Bible Answer:

Have you ever wondered how many wives David had? Eight wives of David are named in Scripture. But Scripture tells us that he had other wives plus a number of unknown concubines. Learn what the Bible teaches about each of his wives. The answers are provided in 1 Samuel, 2 Samuel and 1 Chronicles.

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Maacah, Haggith, Abital and Eglah — David’s Wives

David’s fourth, fifth, sixth and seventh wives are Maacah, Haggith, Abital and Eglah. They are listed twice in Scripture. The first time they are mentioned is in 2 Samuel 3:2-5 and 1 Chronicles 3:1-3 repeats the same information.

Sons were born to David at Hebron: his firstborn was Amnon, by Ahinoam the Jezreelitess; and his second, Chileab, by Abigail the widow of Nabal the Carmelite; and the third, Absalom the son of Maacah, the daughter of Talmai, king of Geshur; and the fourth, Adonijah the son of Haggith; and the fifth, Shephatiah the son of Abital; and the sixth, Ithream, by David’s wife Eglah. These were born to David at Hebron. 2 Samuel 3:2-5 (NASB)

It is important to notice that in this passage the numbers refer to the sons born to David. We must remember that David’s first wife, Michal, did not give birth to any children.

Bathsheba — David’s Eighth Wife

King David’s eighth wife is Bathsheba, the daughter of Eliam, and the widow of Uriah the Hittite (2 Samuel 11:3). 2 Samuel 11:1-2 tells us that one evening King David was walking on the roof of his house and saw Bathsheba bathing. We are told that she was extremely beautiful. As a result, David decided to engage in sexual activity with her and made her pregnant. The rest of the chapter describes an avalanche of sins that follow in an attempt to cover up David’s adultery. But he forgot that our God sees everything that is done in secret (Matthew 6:4, 6) .

After David arranged for Uriah to be killed while he was in the front line of the battle, the prophet Nathan confronted David about his adultery with Bathsheba and arranging for the murder of Uriah (2 Samuel 12:1-8). David repented and Psalm 51 records his repentance. Yet, the penalty for his sin was that “the sword will never depart from your house” and the child would die (2 Samuel 12:10-15). The child eventually died (2 Samuel 12:15-23). 2 Samuel 12:24 is the only verse that refers to Bathsheba as David’s wife. This reveals that sometime after Uriah died, David and Bathsheba were married.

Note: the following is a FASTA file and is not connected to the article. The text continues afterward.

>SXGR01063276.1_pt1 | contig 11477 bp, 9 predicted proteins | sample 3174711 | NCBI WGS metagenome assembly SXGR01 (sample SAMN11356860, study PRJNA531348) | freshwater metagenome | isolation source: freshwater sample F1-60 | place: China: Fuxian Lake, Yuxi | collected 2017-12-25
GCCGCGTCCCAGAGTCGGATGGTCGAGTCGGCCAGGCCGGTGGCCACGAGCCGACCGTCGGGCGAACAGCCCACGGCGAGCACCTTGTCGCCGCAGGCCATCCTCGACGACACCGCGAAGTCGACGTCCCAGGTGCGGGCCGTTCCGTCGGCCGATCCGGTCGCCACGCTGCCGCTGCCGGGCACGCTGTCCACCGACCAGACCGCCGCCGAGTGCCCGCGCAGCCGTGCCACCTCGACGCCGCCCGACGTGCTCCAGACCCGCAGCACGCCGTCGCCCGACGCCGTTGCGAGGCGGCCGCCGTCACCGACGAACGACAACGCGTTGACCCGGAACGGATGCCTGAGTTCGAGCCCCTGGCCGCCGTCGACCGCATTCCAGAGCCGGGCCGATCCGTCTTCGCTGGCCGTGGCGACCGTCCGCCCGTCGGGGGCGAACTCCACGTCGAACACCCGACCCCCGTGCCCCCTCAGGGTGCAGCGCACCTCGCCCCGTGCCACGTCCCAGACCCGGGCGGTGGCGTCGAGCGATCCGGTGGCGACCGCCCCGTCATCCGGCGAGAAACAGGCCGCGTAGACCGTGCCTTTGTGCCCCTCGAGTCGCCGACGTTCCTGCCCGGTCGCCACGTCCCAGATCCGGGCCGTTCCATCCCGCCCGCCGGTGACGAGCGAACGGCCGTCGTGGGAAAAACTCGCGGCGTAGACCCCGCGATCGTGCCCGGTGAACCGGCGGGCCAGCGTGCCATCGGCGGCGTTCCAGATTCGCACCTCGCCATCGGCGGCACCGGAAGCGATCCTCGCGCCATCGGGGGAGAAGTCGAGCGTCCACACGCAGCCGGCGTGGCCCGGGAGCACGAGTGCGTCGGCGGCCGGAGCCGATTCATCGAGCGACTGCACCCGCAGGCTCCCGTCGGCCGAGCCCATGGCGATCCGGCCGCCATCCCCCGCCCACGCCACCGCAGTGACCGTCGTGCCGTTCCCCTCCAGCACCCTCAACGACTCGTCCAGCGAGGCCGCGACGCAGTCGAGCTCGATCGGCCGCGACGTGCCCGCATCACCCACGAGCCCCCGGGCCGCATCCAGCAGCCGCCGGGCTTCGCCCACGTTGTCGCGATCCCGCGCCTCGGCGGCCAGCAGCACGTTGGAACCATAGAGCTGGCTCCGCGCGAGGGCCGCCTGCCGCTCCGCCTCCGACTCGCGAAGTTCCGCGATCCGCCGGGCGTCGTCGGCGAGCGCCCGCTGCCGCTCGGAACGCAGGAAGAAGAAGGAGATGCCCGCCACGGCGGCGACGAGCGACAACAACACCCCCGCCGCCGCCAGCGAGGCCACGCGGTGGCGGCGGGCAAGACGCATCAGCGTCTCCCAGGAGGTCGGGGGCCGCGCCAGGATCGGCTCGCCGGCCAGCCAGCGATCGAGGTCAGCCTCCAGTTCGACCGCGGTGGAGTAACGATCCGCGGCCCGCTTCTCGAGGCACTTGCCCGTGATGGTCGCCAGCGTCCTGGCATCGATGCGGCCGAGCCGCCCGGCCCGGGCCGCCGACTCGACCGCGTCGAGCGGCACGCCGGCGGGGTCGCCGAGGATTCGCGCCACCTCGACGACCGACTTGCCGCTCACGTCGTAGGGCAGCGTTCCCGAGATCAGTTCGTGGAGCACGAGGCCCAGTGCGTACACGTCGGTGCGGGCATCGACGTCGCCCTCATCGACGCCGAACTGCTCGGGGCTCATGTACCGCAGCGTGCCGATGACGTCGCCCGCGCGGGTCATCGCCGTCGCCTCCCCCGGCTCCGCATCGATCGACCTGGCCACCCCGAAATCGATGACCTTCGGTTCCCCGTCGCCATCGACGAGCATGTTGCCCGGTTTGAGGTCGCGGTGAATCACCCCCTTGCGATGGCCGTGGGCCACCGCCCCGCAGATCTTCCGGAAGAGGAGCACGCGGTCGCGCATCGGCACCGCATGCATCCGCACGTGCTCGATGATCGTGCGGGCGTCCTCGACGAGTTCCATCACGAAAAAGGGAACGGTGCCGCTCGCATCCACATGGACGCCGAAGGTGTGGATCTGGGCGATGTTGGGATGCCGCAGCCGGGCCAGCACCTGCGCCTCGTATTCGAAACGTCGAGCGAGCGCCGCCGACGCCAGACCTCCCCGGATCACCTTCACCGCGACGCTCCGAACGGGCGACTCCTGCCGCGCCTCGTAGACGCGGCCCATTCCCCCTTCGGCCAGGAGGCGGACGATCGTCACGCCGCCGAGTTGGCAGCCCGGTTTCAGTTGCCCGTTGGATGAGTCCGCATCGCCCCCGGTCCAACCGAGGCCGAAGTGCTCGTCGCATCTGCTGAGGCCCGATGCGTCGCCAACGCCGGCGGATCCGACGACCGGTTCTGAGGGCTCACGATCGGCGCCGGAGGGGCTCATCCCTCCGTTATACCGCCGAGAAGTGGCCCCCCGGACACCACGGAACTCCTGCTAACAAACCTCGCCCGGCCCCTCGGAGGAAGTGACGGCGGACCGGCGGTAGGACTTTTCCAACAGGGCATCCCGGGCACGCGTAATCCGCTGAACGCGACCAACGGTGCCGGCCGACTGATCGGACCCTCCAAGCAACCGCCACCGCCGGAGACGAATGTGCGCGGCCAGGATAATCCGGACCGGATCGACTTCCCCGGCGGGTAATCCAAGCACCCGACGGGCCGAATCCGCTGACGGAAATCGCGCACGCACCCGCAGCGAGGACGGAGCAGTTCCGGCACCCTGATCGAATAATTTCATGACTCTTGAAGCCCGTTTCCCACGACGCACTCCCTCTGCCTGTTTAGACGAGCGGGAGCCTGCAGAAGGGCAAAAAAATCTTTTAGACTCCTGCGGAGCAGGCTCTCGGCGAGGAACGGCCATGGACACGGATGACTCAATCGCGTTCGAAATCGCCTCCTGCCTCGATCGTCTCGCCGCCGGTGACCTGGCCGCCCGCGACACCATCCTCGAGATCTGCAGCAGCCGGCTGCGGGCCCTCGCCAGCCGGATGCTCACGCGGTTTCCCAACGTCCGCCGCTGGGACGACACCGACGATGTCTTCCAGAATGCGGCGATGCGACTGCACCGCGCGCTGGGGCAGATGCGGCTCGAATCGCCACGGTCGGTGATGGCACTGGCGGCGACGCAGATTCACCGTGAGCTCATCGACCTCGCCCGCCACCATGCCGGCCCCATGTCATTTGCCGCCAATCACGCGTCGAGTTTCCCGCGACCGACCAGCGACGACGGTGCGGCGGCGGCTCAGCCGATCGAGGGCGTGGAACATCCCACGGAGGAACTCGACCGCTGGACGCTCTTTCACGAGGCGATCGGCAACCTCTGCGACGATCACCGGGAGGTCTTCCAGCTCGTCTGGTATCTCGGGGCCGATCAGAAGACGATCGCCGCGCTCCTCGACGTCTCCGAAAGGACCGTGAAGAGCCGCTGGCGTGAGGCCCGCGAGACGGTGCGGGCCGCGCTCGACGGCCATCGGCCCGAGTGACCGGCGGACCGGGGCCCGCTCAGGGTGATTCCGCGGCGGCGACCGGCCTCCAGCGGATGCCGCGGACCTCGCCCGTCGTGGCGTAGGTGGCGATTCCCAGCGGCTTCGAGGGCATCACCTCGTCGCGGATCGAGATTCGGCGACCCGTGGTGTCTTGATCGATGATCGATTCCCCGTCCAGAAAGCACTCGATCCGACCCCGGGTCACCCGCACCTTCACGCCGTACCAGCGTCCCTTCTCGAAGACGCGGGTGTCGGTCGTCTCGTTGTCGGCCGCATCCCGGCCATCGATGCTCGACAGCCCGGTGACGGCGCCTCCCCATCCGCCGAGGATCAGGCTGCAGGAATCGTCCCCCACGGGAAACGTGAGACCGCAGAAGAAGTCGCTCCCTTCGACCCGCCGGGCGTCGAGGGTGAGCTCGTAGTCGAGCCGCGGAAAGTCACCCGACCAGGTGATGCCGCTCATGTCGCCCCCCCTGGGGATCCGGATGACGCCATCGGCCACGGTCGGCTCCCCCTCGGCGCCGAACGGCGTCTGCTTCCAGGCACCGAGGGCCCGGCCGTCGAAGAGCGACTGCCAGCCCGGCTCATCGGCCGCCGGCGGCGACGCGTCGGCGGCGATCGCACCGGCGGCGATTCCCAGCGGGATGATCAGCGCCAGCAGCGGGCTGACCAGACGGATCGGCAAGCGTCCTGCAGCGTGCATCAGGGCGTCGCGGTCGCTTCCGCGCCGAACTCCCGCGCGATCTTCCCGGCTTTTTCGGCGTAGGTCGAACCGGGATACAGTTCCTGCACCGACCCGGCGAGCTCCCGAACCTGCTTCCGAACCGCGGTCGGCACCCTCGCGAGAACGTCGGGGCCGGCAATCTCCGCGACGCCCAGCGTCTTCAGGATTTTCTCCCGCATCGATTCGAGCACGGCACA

Bathsheba became perhaps the prominent wife of King David (1 Kings 1:15-16, 28, 31). She was also the mother of King Solomon. He was, after his father David, the most significant king of all Israel. Bathsheba gave King David a total of thirteen children (1 Chronicles 3:5-8). This passage also reveals that Bathshua was alternate name for Bathsheba since Bathshua is the mother of King Solomon.


1 Chronicles 3:1-4 states that King David’s first seven wives gave him six children, while they lived in Hebron. In the city of Jerusalem, David’s eighth wife, Bathsheba, gave him four sons after the death of her first son. Other wives gave birth to nine more sons. A total of nineteen sons are named here. Then 1 Chronicles 3:9 adds this,

All these were the sons of David, besides the sons of the concubines; and Tamar was their sister. 1 Chronicles 3:9 (NASB)

2 Samuel 5:13-16 and 1 Chronicles 14:3-5 reveal that King David took other wives and concubines.

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Meanwhile David took more concubines and wives from Jerusalem, after he came from Hebron; and more sons and daughters were born to David. Now these are the names of those who were born to him in Jerusalem: Shammua, Shobab, Nathan, Solomon, Ibhar, Elishua, Nepheg, Japhia, Elishama, Eliada and Eliphelet. 2 Samuel 5:13-16 (NASB)

1 Chronicles 14:3-5 is almost identical to 2 Samuel 5:13-16.

Then David took more wives at Jerusalem, and David became the father of more sons and daughters. These are the names of the children born to him in Jerusalem: Shammua, Shobab, Nathan, Solomon, Ibhar, Elishua, Elpelet, Nogah, Nepheg, Japhia, Elishama, Beeliada and Eliphelet. 1 Chronicles 14:3-5 (NASB)

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